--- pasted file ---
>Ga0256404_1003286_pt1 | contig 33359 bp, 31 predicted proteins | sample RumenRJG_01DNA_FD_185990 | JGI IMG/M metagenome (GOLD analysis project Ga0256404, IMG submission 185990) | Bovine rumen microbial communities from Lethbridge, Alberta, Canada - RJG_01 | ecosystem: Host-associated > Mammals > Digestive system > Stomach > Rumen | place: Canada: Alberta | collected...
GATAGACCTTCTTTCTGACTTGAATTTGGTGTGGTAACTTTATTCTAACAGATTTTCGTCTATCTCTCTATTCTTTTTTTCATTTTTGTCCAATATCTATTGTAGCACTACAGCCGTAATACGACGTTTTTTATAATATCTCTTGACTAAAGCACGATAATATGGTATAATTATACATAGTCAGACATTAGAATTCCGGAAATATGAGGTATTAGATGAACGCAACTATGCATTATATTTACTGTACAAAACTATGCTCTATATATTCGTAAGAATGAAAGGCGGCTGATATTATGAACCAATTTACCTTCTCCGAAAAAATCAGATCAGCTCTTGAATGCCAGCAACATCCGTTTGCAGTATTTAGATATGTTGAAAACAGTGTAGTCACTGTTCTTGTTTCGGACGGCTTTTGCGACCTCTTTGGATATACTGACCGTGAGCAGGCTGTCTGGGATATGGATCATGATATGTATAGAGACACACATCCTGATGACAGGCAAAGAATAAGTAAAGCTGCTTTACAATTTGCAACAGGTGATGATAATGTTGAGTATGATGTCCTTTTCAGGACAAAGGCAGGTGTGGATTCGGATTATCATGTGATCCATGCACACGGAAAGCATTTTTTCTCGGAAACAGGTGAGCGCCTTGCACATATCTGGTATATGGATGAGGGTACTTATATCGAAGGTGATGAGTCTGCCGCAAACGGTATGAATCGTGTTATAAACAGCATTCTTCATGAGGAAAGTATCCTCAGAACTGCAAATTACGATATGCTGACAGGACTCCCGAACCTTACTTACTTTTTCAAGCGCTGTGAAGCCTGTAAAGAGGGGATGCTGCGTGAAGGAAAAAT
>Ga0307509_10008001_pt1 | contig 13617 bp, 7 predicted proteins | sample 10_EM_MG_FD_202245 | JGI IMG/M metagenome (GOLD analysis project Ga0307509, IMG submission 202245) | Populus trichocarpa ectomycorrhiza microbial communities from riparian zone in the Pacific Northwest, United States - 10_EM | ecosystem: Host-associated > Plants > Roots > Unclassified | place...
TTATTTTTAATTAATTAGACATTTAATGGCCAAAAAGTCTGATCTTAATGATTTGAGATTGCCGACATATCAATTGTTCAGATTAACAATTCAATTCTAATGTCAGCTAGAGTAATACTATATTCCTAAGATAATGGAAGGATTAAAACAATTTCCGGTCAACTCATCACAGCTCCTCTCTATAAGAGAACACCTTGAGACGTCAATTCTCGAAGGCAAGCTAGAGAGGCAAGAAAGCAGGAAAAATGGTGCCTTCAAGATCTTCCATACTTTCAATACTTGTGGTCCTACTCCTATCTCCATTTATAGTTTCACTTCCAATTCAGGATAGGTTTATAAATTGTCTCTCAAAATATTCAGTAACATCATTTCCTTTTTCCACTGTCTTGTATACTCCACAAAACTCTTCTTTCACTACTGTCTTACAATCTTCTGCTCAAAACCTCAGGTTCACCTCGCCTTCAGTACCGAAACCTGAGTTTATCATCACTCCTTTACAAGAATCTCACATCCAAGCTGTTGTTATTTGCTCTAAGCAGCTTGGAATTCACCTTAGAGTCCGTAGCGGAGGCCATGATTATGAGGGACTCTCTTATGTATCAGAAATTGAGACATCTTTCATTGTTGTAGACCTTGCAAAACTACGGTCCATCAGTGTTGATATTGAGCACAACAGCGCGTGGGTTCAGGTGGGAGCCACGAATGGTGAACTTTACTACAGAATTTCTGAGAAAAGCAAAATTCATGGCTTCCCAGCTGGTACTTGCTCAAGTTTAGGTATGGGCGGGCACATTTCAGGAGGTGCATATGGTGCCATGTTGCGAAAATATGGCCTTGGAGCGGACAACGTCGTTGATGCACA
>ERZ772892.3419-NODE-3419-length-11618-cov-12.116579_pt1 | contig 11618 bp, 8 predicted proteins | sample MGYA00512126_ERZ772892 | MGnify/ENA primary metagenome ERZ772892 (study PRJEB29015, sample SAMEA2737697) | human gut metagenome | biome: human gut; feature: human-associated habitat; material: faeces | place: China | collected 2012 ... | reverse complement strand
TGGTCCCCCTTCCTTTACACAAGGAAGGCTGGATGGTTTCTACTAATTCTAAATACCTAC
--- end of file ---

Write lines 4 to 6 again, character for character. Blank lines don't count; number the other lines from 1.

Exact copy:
TTATTTTTAATTAATTAGACATTTAATGGCCAAAAAGTCTGATCTTAATGATTTGAGATTGCCGACATATCAATTGTTCAGATTAACAATTCAATTCTAATGTCAGCTAGAGTAATACTATATTCCTAAGATAATGGAAGGATTAAAACAATTTCCGGTCAACTCATCACAGCTCCTCTCTATAAGAGAACACCTTGAGACGTCAATTCTCGAAGGCAAGCTAGAGAGGCAAGAAAGCAGGAAAAATGGTGCCTTCAAGATCTTCCATACTTTCAATACTTGTGGTCCTACTCCTATCTCCATTTATAGTTTCACTTCCAATTCAGGATAGGTTTATAAATTGTCTCTCAAAATATTCAGTAACATCATTTCCTTTTTCCACTGTCTTGTATACTCCACAAAACTCTTCTTTCACTACTGTCTTACAATCTTCTGCTCAAAACCTCAGGTTCACCTCGCCTTCAGTACCGAAACCTGAGTTTATCATCACTCCTTTACAAGAATCTCACATCCAAGCTGTTGTTATTTGCTCTAAGCAGCTTGGAATTCACCTTAGAGTCCGTAGCGGAGGCCATGATTATGAGGGACTCTCTTATGTATCAGAAATTGAGACATCTTTCATTGTTGTAGACCTTGCAAAACTACGGTCCATCAGTGTTGATATTGAGCACAACAGCGCGTGGGTTCAGGTGGGAGCCACGAATGGTGAACTTTACTACAGAATTTCTGAGAAAAGCAAAATTCATGGCTTCCCAGCTGGTACTTGCTCAAGTTTAGGTATGGGCGGGCACATTTCAGGAGGTGCATATGGTGCCATGTTGCGAAAATATGGCCTTGGAGCGGACAACGTCGTTGATGCACA
>ERZ772892.3419-NODE-3419-length-11618-cov-12.116579_pt1 | contig 11618 bp, 8 predicted proteins | sample MGYA00512126_ERZ772892 | MGnify/ENA primary metagenome ERZ772892 (study PRJEB29015, sample SAMEA2737697) | human gut metagenome | biome: human gut; feature: human-associated habitat; material: faeces | place: China | collected 2012 ... | reverse complement strand
TGGTCCCCCTTCCTTTACACAAGGAAGGCTGGATGGTTTCTACTAATTCTAAATACCTAC